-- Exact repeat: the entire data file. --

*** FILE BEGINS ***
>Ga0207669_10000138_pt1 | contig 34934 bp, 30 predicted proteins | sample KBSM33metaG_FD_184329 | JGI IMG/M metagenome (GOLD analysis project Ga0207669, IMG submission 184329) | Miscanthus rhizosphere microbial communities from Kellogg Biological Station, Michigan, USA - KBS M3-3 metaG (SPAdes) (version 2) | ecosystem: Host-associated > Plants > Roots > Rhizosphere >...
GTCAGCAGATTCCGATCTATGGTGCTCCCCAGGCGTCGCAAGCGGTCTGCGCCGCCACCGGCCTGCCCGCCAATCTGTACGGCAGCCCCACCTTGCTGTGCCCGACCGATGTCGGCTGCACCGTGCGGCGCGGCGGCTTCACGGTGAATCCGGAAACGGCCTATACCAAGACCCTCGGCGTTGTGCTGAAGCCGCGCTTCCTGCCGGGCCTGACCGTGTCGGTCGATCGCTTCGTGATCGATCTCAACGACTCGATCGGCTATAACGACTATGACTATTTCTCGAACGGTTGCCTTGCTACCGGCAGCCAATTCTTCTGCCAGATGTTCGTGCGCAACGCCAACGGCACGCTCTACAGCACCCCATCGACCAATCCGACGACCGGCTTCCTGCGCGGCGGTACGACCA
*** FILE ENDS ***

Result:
>Ga0207669_10000138_pt1 | contig 34934 bp, 30 predicted proteins | sample KBSM33metaG_FD_184329 | JGI IMG/M metagenome (GOLD analysis project Ga0207669, IMG submission 184329) | Miscanthus rhizosphere microbial communities from Kellogg Biological Station, Michigan, USA - KBS M3-3 metaG (SPAdes) (version 2) | ecosystem: Host-associated > Plants > Roots > Rhizosphere >...
GTCAGCAGATTCCGATCTATGGTGCTCCCCAGGCGTCGCAAGCGGTCTGCGCCGCCACCGGCCTGCCCGCCAATCTGTACGGCAGCCCCACCTTGCTGTGCCCGACCGATGTCGGCTGCACCGTGCGGCGCGGCGGCTTCACGGTGAATCCGGAAACGGCCTATACCAAGACCCTCGGCGTTGTGCTGAAGCCGCGCTTCCTGCCGGGCCTGACCGTGTCGGTCGATCGCTTCGTGATCGATCTCAACGACTCGATCGGCTATAACGACTATGACTATTTCTCGAACGGTTGCCTTGCTACCGGCAGCCAATTCTTCTGCCAGATGTTCGTGCGCAACGCCAACGGCACGCTCTACAGCACCCCATCGACCAATCCGACGACCGGCTTCCTGCGCGGCGGTACGACCA